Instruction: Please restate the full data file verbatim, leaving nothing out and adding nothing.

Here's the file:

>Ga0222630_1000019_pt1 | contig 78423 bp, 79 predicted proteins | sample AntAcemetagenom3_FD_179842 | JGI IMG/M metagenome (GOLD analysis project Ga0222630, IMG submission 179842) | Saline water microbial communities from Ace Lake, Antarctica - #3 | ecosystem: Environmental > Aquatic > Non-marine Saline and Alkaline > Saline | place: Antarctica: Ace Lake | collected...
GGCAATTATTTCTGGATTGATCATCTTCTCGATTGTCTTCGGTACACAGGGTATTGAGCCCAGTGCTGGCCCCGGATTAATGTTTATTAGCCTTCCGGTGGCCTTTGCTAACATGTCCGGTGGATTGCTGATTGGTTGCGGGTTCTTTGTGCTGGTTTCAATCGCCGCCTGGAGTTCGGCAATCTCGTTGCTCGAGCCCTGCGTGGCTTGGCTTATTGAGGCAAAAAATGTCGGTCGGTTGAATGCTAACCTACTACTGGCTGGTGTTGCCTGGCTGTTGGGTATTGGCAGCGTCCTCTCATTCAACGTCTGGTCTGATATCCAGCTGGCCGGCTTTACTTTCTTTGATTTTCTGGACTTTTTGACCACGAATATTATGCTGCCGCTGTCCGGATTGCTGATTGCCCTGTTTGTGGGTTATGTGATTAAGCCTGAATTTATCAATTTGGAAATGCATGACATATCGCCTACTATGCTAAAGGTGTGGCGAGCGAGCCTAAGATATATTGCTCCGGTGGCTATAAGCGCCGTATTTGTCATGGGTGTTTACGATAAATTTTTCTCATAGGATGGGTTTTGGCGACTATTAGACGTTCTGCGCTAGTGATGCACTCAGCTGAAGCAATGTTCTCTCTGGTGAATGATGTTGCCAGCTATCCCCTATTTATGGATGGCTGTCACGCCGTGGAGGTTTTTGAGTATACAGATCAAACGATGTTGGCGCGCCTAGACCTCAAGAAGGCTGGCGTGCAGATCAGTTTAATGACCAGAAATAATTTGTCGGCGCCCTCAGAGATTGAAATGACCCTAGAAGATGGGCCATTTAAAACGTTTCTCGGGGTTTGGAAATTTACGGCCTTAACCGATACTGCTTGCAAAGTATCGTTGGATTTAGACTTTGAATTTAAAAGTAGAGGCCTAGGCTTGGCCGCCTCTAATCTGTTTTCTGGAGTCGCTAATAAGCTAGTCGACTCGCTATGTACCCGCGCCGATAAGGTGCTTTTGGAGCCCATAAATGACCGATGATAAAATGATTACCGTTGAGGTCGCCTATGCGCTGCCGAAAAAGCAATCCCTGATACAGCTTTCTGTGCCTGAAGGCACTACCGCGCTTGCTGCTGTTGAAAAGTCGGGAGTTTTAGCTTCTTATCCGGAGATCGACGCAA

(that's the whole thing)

>Ga0222630_1000019_pt1 | contig 78423 bp, 79 predicted proteins | sample AntAcemetagenom3_FD_179842 | JGI IMG/M metagenome (GOLD analysis project Ga0222630, IMG submission 179842) | Saline water microbial communities from Ace Lake, Antarctica - #3 | ecosystem: Environmental > Aquatic > Non-marine Saline and Alkaline > Saline | place: Antarctica: Ace Lake | collected...
GGCAATTATTTCTGGATTGATCATCTTCTCGATTGTCTTCGGTACACAGGGTATTGAGCCCAGTGCTGGCCCCGGATTAATGTTTATTAGCCTTCCGGTGGCCTTTGCTAACATGTCCGGTGGATTGCTGATTGGTTGCGGGTTCTTTGTGCTGGTTTCAATCGCCGCCTGGAGTTCGGCAATCTCGTTGCTCGAGCCCTGCGTGGCTTGGCTTATTGAGGCAAAAAATGTCGGTCGGTTGAATGCTAACCTACTACTGGCTGGTGTTGCCTGGCTGTTGGGTATTGGCAGCGTCCTCTCATTCAACGTCTGGTCTGATATCCAGCTGGCCGGCTTTACTTTCTTTGATTTTCTGGACTTTTTGACCACGAATATTATGCTGCCGCTGTCCGGATTGCTGATTGCCCTGTTTGTGGGTTATGTGATTAAGCCTGAATTTATCAATTTGGAAATGCATGACATATCGCCTACTATGCTAAAGGTGTGGCGAGCGAGCCTAAGATATATTGCTCCGGTGGCTATAAGCGCCGTATTTGTCATGGGTGTTTACGATAAATTTTTCTCATAGGATGGGTTTTGGCGACTATTAGACGTTCTGCGCTAGTGATGCACTCAGCTGAAGCAATGTTCTCTCTGGTGAATGATGTTGCCAGCTATCCCCTATTTATGGATGGCTGTCACGCCGTGGAGGTTTTTGAGTATACAGATCAAACGATGTTGGCGCGCCTAGACCTCAAGAAGGCTGGCGTGCAGATCAGTTTAATGACCAGAAATAATTTGTCGGCGCCCTCAGAGATTGAAATGACCCTAGAAGATGGGCCATTTAAAACGTTTCTCGGGGTTTGGAAATTTACGGCCTTAACCGATACTGCTTGCAAAGTATCGTTGGATTTAGACTTTGAATTTAAAAGTAGAGGCCTAGGCTTGGCCGCCTCTAATCTGTTTTCTGGAGTCGCTAATAAGCTAGTCGACTCGCTATGTACCCGCGCCGATAAGGTGCTTTTGGAGCCCATAAATGACCGATGATAAAATGATTACCGTTGAGGTCGCCTATGCGCTGCCGAAAAAGCAATCCCTGATACAGCTTTCTGTGCCTGAAGGCACTACCGCGCTTGCTGCTGTTGAAAAGTCGGGAGTTTTAGCTTCTTATCCGGAGATCGACGCAA